When discussing "boom-or-bust" prospects, most people focus on the "bust" factor. The players listed below, however, are mentioned because of their great potential, not because I expect them to fail. You can't have a "boom-or-bust" player without the "boom".
However, NFL scouts do have questions about these players that will play into the evaluation process. Players with great talent don't always make it in the NFL. Their failures are sometimes due to injuries, inadequate willingness to prepare, and things out of their control like coaching changes. Teams must, therefore, consider risk vs. reward when deciding if they'll invest an early round draft selection on a talented prospect with question marks.
NOTE: Click on each player's name for a full scouting report and click through the tabs above to see the boom-or-bust prospects on offense and defense.
Over the past two years, scouts, media, and fans alike have seen the glimpses of size and athleticism that give Williams a chance to be an elite pro pass rusher. They've also seen Williams disappear at times, even playing limited snaps on early downs in some games (partially due to the depth of Alabama's defensive line rotation). There are also off-field issues with Williams that concern NFL teams. Still, it's likely that there will be coaches who beg their general managers to select Williams early in the draft because they believe they can get the most out of his coveted skill set. Time will tell if he will stay out of trouble off the field and convert his athletic gifts into production.
Everyone knew McDowell was athletic, but his performance at the NFL Scouting Combine earlier this month exceeded expectations. He also flashed explosiveness off the snap during his three years in East Lansing. Will that be enough to force teams to consider him in the top 10? Possibly, but his production and consistency in college did not portend a selection that high in the draft. It's possible that teams will wait on him and that he'll be selected him later in the first round -- in the range of recent picks like Arik Armstead (17th overall), Nick Fairley (13), and Robert Nkemdiche (29 -- but his skills might be tough to pass up earlier.
One of the top recruits in the country when he arrived at UCLA, Vanderdoes exploded onto the scene, becoming one of the rising defensive stars in college football. Unfortunately, a knee injury in the first game of 2015 sidelined him on his way to the NFL. He returned to play in 2016, but his production decreased (29 tackles, 1.5 for loss) while his weight increased. Vanderdoes got his weight down from 320 at the Senior Bowl to 305 for the combine, though, and the result was an exceptional display of athleticism that earned second looks from around the league. If he can stay healthy and motivated, Vanderdoes could be one of the top defenders in this class -- a team might take a chance on him in the top 50 in the hopes he looks as disruptive as he did earlier in his career with the Bruins.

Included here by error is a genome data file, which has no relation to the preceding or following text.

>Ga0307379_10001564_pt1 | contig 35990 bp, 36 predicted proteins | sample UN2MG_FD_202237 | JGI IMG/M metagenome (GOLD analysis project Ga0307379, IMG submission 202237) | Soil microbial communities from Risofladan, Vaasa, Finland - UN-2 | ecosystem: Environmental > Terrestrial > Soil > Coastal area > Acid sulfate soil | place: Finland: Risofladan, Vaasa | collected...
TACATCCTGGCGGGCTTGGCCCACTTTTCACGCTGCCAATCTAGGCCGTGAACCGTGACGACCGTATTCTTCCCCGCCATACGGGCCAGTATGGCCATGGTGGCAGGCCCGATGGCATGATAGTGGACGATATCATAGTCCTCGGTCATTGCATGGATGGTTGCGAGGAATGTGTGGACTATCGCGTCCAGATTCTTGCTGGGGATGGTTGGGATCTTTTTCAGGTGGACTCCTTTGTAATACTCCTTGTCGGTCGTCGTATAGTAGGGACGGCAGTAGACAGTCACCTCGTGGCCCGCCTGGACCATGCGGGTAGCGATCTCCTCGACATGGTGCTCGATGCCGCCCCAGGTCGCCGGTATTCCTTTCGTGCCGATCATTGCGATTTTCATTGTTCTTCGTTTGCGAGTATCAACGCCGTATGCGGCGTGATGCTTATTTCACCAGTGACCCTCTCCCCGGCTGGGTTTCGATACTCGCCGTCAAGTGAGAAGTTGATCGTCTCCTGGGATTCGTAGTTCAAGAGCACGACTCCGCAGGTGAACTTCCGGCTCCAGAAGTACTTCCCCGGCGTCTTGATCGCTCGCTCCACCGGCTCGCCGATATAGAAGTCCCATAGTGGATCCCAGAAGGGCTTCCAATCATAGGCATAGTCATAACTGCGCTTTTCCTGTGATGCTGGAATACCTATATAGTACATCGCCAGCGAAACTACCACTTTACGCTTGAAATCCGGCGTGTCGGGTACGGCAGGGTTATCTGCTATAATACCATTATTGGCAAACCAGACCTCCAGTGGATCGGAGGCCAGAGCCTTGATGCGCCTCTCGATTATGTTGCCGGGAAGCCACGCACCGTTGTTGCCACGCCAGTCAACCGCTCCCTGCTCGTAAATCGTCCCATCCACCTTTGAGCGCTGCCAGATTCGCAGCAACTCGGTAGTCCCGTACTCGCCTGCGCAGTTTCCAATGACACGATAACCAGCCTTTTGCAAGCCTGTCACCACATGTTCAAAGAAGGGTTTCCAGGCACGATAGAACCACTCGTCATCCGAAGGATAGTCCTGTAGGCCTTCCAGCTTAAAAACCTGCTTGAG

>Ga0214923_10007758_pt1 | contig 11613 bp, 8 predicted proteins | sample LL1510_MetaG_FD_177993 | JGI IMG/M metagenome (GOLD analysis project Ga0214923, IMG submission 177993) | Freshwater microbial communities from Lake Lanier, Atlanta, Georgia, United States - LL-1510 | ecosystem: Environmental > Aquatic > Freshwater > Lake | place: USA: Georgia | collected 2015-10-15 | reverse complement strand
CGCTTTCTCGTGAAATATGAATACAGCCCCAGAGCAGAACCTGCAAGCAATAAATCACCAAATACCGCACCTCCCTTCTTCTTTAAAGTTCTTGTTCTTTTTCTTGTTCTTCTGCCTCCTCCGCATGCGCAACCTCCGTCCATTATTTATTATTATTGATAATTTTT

Like every player on this list, the upside of Lawson's game is immense. He exceled in combine testing, showing the necessary agility to be a starting rush linebacker at the next level. When he was at the top of his game at Auburn, he was a constant presence around the ball. Lawson missed significant time in college with knee and hip injuries, however. Scouts also didn't see a variety of pass-rush moves or elite change-of-direction ability from Lawson on the outside. A team (or more specifically, a coach) that can help him smooth out the rough edges of his game could get a fantastic value.
There is no safety in this year's draft with better range in the deep half than Hooker. However, there are also few safeties with less experience (one-year starter, 179 plays in his redshirt freshman season, two years of high school football). He was also unable to work out at the combine and his pro day as he rehabs from surgery on the labrum (hip) and sports hernia surgery. The upside to Hooker's game portends a Pro Bowl-caliber player who's able to affect plays on either sideline from a single-high position. But there is an element of risk for teams selecting any one-year starter who is coming off surgery.
Jackson's clearly an athlete with the ability to be an excellent returner, but his inconsistency in man coverage (see his game last fall against Washington receiver John Ross) and slight frame (5-foot-10, 186 pounds, 31 3/8-inch arms) are causing concerns about his ability to match up well with NFL receivers. The Jim Thorpe Award winner is not contact-shy, however, and is able to convert turnovers. In a zone-heavy system, he could excel. As with most prospects, the way Jackson is utilized at the next level will play a large part in determining if he'll reach his potential in the NFL.
Anzalone is an instinctive, athletic player who could be a very good inside linebacker in the NFL. He's looked good at the Senior Bowl and combine after missing the second half of the 2016 season with a broken left arm. Injuries have been a problem for Anzalone since arriving at Florida, as he struggled through multiple maladies as a freshman and missed all but two games of 2015 with a shoulder issue. Talent alone would dictate a mid-second-round selection, but picking him there might be difficult for teams given his history. As coaches say, the most important ability is availability.
If Allen's college tape was the only factor in his evaluation, then he wouldn't be on this list. But his arthritic shoulders are an issue that teams picking in the top five have to consider. Also, Allen's strength in moving aside college offensive linemen was impressive, but will he be able to do that against pro players on Sundays? Especially with potential shoulder issues? There's no question Allen should be a top-15 player, but there is a $12-13 million difference in teams' investment between picks 3 and 12.